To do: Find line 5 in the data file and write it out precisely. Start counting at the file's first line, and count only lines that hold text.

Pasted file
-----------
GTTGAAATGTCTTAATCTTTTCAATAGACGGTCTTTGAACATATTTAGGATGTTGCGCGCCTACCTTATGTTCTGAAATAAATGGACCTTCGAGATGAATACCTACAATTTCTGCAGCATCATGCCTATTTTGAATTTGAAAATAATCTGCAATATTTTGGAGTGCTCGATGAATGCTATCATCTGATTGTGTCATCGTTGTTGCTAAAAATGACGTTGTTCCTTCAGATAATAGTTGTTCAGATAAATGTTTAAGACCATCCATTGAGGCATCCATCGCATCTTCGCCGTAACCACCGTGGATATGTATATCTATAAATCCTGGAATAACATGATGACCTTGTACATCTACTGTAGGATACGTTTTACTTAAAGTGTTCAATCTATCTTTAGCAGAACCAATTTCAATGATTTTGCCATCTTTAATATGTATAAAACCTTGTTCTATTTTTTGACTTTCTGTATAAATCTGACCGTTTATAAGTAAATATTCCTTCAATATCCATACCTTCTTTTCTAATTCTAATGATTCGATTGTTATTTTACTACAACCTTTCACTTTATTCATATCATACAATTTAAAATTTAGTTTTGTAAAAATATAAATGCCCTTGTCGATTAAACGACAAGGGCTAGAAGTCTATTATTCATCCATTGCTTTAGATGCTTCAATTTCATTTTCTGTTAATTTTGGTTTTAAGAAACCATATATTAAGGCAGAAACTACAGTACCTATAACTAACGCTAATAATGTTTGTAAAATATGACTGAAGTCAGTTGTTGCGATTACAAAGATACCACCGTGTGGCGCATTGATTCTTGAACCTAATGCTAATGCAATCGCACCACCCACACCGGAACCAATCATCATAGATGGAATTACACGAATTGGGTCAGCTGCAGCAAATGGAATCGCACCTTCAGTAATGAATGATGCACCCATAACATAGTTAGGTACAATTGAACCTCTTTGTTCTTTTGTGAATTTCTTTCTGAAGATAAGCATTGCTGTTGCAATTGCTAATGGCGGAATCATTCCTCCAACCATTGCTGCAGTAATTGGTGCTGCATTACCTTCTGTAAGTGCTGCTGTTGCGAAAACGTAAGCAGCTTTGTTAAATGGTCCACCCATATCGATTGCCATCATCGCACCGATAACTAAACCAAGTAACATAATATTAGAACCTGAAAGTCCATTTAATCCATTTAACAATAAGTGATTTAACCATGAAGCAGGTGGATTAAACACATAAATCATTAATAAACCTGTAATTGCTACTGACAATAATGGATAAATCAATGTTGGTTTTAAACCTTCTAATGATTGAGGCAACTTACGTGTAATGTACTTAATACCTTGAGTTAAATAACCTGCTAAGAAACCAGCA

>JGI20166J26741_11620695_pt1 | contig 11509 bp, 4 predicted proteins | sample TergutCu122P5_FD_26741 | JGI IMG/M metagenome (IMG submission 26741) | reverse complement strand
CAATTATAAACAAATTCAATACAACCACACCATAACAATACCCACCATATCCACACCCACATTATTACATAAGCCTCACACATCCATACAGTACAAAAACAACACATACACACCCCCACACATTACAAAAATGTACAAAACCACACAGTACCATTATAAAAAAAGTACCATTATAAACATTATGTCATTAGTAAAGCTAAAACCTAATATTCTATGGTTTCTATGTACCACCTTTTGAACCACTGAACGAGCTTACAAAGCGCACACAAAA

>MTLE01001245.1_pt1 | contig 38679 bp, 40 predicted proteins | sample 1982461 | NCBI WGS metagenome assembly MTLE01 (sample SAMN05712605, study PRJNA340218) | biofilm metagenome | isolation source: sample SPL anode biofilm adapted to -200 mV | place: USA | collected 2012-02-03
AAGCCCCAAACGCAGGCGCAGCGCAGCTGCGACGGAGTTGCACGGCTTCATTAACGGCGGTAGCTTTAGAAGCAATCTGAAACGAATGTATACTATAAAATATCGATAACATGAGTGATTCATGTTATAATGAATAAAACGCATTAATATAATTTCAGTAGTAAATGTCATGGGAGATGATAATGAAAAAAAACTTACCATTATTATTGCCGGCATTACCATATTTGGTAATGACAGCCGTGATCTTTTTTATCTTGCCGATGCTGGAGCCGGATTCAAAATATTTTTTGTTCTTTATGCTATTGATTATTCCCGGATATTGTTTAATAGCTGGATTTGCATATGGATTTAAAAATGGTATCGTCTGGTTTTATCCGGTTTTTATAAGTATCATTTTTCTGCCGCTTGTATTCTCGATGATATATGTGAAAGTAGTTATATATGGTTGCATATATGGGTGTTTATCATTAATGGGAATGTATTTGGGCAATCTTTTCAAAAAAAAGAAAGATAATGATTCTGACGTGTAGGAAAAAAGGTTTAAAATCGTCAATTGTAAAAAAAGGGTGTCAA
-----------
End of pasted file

AAGCCCCAAACGCAGGCGCAGCGCAGCTGCGACGGAGTTGCACGGCTTCATTAACGGCGGTAGCTTTAGAAGCAATCTGAAACGAATGTATACTATAAAATATCGATAACATGAGTGATTCATGTTATAATGAATAAAACGCATTAATATAATTTCAGTAGTAAATGTCATGGGAGATGATAATGAAAAAAAACTTACCATTATTATTGCCGGCATTACCATATTTGGTAATGACAGCCGTGATCTTTTTTATCTTGCCGATGCTGGAGCCGGATTCAAAATATTTTTTGTTCTTTATGCTATTGATTATTCCCGGATATTGTTTAATAGCTGGATTTGCATATGGATTTAAAAATGGTATCGTCTGGTTTTATCCGGTTTTTATAAGTATCATTTTTCTGCCGCTTGTATTCTCGATGATATATGTGAAAGTAGTTATATATGGTTGCATATATGGGTGTTTATCATTAATGGGAATGTATTTGGGCAATCTTTTCAAAAAAAAGAAAGATAATGATTCTGACGTGTAGGAAAAAAGGTTTAAAATCGTCAATTGTAAAAAAAGGGTGTCAA